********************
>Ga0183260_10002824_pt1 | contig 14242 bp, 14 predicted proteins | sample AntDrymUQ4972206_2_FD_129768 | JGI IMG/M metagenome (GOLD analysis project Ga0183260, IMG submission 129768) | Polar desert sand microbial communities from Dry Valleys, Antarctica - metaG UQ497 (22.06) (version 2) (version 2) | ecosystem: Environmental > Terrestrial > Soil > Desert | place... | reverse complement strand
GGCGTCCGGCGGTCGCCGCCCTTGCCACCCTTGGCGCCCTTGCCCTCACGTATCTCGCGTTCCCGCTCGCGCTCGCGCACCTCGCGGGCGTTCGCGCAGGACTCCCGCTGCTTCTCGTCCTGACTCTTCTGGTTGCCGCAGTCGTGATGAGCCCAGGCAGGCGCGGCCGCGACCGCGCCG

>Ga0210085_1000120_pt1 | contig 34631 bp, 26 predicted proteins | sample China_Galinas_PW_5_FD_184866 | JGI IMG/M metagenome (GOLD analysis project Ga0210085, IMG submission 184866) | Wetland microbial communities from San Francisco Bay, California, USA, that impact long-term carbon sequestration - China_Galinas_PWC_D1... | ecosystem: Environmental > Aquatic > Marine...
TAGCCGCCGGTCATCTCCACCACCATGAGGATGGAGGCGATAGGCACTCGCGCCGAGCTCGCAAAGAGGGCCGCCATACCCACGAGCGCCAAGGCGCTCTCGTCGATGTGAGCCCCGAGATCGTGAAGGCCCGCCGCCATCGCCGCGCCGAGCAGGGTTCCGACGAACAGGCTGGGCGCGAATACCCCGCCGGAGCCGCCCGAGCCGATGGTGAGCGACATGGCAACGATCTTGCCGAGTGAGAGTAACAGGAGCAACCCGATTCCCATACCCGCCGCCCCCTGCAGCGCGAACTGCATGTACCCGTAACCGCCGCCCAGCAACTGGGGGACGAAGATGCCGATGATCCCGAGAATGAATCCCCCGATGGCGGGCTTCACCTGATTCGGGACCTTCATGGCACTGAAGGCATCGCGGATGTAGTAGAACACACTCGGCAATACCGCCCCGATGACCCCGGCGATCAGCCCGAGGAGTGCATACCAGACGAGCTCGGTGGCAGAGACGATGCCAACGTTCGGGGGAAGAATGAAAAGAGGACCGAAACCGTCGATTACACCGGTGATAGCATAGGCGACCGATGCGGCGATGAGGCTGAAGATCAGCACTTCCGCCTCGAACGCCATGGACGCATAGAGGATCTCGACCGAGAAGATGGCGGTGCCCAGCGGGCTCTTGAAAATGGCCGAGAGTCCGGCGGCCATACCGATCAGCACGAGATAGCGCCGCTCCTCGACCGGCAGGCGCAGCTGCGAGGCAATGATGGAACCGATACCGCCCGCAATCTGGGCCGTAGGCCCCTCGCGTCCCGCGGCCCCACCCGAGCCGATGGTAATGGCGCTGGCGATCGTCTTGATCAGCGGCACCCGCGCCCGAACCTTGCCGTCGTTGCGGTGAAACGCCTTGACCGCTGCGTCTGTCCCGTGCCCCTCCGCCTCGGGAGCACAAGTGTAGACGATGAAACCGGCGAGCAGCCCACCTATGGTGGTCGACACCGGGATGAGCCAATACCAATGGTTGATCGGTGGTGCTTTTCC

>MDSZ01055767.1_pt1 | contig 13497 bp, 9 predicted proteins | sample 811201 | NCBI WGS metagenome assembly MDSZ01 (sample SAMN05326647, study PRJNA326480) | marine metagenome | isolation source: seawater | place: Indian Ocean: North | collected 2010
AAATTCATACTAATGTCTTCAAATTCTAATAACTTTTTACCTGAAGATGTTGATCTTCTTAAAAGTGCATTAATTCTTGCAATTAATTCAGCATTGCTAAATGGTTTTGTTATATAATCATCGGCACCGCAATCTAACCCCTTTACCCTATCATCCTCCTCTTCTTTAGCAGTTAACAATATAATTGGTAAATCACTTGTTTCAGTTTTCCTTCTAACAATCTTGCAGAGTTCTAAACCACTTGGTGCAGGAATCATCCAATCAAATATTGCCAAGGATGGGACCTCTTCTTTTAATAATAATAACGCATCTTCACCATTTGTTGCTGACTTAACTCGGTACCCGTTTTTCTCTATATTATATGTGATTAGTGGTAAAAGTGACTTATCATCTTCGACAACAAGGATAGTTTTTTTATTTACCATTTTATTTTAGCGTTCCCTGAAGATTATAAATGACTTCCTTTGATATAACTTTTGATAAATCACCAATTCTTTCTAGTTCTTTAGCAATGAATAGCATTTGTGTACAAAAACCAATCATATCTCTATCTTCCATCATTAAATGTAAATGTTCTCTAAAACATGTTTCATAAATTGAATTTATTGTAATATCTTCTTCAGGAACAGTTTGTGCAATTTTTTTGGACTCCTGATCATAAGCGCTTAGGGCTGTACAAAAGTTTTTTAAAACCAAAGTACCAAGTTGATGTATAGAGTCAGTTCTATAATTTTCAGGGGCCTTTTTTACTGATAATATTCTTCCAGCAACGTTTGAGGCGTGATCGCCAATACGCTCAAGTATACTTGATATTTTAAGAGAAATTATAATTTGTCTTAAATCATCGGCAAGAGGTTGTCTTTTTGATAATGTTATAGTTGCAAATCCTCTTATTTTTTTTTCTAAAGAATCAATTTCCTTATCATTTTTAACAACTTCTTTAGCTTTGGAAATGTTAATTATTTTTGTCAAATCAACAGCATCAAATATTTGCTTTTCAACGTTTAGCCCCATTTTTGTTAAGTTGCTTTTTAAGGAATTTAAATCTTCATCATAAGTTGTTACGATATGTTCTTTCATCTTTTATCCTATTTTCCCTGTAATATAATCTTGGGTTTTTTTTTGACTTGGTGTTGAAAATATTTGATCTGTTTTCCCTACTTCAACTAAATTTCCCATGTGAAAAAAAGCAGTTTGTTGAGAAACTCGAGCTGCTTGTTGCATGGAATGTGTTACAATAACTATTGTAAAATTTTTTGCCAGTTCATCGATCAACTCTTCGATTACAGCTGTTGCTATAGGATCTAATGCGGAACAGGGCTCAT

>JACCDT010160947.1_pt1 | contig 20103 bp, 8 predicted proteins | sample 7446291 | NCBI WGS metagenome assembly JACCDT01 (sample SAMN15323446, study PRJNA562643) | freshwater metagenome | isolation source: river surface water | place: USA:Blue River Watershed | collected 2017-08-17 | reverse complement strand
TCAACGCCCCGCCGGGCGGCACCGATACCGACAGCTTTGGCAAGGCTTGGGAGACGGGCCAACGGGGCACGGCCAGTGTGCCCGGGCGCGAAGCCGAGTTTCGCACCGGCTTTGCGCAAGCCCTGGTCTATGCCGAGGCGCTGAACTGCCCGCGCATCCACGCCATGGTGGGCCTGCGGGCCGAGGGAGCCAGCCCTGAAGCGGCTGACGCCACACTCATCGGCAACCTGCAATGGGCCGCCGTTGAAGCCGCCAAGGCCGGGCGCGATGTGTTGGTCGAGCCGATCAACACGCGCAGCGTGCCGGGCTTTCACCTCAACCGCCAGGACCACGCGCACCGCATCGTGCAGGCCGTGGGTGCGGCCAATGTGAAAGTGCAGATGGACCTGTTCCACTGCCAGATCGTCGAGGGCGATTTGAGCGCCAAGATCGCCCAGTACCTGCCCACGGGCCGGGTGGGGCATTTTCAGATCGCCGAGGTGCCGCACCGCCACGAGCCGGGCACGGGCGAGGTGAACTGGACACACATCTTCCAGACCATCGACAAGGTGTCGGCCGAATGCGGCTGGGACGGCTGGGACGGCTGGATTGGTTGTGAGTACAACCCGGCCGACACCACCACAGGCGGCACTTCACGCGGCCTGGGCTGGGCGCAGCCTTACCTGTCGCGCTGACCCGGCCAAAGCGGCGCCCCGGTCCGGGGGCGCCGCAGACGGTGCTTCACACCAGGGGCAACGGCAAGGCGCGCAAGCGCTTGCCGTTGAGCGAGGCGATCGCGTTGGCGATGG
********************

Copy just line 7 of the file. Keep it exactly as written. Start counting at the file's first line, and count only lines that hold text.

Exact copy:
>JACCDT010160947.1_pt1 | contig 20103 bp, 8 predicted proteins | sample 7446291 | NCBI WGS metagenome assembly JACCDT01 (sample SAMN15323446, study PRJNA562643) | freshwater metagenome | isolation source: river surface water | place: USA:Blue River Watershed | collected 2017-08-17 | reverse complement strand